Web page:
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Throughout 2019 tensions have been rising on the US-Mexico border. Since his election campaign President Trump has been complaining about rising numbers of migrants crossing America’s southern border – one of the longest in the world. His main policy solution is his much-touted border wall – although securing funding for this signature election promise remains locked in a series of legal challenges and appeals.

A new political deal with Mexico has seen enforcement efforts increase south of the border – with the Mexican government deploying soldiers along the border and stepping up policing of the key migration routes primarily used by migrants from other Central American states such as Honduras and Guatemala. However, reports suggest the results of this increased enforcement are unclear.

Despite the political bluster and sometimes controversial policy decisions – there is an issue here that needs solving. States are well within their rights to police their borders, either to prevent illegal immigration or to stop flows of criminal activity. However, for borders like the one between America and Mexico that task is challenging.

The sheer length of the border means it is unrealistic to be able to offer true 24/7 monitoring of the entire border with physical patrols or more traditional technology such as CCTV. But what if there was a technology that had already been proven to solve this exact issue? What if that work was done nearly 10 years ago?

In 2010, Fotech participated in a study with the University of Arizona as part of an independent investigation of the efficacy of our Helios Distributed Acoustic Sensor technology as a border security solution for the US-Mexico border.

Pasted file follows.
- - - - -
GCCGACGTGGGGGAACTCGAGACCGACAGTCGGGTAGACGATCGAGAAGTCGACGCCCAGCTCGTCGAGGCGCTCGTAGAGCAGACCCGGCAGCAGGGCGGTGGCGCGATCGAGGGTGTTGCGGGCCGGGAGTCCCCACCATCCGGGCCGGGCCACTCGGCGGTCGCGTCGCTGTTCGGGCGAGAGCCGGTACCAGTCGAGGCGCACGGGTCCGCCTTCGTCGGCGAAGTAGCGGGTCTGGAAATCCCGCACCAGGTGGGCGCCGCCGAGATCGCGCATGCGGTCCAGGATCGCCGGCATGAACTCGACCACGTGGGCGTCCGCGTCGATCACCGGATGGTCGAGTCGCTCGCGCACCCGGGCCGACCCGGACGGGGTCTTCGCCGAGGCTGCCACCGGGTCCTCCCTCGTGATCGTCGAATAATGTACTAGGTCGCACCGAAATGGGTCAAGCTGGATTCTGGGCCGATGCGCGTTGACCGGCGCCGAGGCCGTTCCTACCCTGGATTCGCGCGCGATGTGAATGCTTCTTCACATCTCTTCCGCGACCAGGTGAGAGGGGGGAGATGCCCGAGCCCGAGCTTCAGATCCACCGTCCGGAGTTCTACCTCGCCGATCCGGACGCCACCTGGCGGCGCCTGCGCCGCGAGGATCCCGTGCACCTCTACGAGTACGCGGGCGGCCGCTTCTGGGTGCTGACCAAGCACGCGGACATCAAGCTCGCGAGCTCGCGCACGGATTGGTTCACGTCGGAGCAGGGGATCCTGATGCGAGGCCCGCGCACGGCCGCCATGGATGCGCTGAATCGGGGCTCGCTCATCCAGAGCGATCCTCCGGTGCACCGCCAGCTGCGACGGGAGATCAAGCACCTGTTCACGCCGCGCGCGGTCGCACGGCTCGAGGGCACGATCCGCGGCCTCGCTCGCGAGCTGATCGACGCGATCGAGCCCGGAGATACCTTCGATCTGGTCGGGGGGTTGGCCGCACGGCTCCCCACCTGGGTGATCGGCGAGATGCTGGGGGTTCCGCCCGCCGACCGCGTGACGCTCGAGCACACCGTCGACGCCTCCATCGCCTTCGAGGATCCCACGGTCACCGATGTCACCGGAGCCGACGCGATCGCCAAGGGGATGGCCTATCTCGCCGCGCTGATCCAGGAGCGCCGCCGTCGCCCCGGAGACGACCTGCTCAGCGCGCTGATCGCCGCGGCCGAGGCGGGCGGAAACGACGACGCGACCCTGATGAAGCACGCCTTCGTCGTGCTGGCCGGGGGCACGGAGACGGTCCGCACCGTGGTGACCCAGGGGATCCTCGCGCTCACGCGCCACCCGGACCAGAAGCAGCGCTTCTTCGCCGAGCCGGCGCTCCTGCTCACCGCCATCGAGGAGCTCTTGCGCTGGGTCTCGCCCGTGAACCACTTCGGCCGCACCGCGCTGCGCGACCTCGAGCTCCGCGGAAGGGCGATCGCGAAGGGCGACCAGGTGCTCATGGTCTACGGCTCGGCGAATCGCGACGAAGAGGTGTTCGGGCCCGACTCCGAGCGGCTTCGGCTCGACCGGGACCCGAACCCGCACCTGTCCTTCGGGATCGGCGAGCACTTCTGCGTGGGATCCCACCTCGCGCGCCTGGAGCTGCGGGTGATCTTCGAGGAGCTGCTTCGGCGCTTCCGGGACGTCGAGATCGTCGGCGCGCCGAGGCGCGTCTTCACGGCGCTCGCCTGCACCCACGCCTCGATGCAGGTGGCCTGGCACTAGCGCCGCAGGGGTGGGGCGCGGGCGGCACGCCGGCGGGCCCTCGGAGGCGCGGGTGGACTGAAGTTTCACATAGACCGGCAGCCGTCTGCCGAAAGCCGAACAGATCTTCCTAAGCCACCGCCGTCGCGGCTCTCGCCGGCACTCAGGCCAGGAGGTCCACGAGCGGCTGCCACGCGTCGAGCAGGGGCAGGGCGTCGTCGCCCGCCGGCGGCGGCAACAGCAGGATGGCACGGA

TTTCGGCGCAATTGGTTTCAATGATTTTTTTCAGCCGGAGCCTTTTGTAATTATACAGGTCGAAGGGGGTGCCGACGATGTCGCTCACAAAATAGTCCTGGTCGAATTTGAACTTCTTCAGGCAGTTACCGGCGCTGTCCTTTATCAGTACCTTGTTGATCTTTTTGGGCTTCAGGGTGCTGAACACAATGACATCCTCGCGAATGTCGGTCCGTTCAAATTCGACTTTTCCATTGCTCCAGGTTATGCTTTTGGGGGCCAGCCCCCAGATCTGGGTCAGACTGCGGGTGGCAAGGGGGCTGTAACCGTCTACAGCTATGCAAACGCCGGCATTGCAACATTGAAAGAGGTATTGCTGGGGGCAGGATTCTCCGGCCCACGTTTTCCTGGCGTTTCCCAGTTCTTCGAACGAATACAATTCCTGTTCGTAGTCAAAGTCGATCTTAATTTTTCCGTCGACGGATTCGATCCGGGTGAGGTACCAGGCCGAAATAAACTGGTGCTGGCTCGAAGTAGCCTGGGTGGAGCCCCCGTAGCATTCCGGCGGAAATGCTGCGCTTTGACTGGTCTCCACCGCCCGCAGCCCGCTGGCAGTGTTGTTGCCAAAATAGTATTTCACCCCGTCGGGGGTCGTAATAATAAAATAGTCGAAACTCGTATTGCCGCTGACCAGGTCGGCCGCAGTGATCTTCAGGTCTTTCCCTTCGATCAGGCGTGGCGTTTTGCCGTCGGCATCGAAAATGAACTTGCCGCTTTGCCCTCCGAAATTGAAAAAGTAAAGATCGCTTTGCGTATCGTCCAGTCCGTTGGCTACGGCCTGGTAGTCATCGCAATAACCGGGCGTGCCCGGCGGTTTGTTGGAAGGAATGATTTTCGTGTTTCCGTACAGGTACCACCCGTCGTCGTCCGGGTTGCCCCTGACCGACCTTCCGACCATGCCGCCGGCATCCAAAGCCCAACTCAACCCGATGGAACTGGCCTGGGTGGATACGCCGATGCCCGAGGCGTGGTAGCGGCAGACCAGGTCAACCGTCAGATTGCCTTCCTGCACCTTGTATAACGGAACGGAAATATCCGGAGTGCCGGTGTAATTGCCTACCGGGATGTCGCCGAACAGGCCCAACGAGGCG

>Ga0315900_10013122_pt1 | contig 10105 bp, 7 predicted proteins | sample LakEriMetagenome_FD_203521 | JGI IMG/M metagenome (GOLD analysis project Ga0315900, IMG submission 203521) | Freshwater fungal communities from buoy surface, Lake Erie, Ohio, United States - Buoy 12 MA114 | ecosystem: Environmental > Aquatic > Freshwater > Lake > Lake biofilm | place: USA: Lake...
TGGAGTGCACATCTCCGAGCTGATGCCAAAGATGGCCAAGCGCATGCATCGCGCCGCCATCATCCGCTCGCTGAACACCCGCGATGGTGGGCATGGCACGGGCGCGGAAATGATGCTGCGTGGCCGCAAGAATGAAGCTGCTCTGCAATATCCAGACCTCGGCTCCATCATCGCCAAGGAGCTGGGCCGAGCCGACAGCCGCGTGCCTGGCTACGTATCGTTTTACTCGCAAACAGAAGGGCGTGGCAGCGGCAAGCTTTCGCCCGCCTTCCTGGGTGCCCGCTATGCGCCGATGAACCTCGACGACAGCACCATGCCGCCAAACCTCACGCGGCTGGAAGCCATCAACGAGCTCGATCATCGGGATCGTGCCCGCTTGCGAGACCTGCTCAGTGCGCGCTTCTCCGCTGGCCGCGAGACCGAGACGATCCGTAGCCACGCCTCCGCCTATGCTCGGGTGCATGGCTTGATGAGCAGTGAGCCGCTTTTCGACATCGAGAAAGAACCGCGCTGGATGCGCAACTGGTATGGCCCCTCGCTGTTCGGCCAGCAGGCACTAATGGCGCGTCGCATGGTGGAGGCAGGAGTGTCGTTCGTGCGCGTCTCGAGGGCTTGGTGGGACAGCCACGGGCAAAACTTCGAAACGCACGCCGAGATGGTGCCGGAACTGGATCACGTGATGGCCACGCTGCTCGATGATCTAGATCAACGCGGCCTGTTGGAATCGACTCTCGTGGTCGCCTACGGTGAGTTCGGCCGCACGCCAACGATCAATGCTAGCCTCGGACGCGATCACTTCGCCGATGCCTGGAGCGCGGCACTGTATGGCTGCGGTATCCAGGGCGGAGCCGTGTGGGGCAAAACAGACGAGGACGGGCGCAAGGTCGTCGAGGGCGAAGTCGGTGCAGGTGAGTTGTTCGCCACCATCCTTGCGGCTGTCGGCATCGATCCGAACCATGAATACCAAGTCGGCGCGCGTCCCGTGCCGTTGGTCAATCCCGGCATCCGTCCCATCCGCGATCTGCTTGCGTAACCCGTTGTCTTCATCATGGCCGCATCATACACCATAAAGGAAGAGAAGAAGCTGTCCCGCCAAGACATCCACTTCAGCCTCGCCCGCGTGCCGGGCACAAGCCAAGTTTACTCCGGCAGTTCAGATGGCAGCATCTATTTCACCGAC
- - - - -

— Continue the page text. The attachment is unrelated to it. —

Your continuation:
The study consisted of a thorough review of the Helios system in the specific circumstances of the Arizona border – ensuring that the system could prove effective in the desert and loose alluvium sand found along the majority of the border.

Following testing the study concluded that the Fotech system showed significant potential for integration into existing border security systems. The results demonstrated that the Helios system offered an “easy-to-use” solution for detecting and differentiating between “events triggered by a group of people, cattle, horses, digging tunnels, cars or even ‘stealthy’ border crossers”.

The report also found that the Helios system could “help fill some of the gaps in border surveillance” efforts – delivering reduced costs compared to existing technologies, improved security, more apprehensions, reduced human and drug trafficking and detection of tunnel digging under the border.

The report also noted other advantages of the DAS solution – in particular highlighting the fact that “it is ‘invisible’ (once installed below ground, it leaves no ‘footprint’ on the ground)”, making it less likely to be detected. Ultimately, the report finds that the Helios DAS system could realistically provide continuous monitoring of the entire US-Mexico border.

Bear in mind that all of this work was done 10 years ago. Since that time DAS technology has only got more sophisticated– with automated event discrimination, more advanced detection information including direction of travel, and AI working to minimise false-positive alarms.

It just goes to show that once you strip away the political grandstanding, tech solutions for reducing illegal activity on the US-Mexico exist. It may not be as eye-catching as a wall (deliberately so!), but DAS offers the US a solution to many of the challenges it faces on its southern border.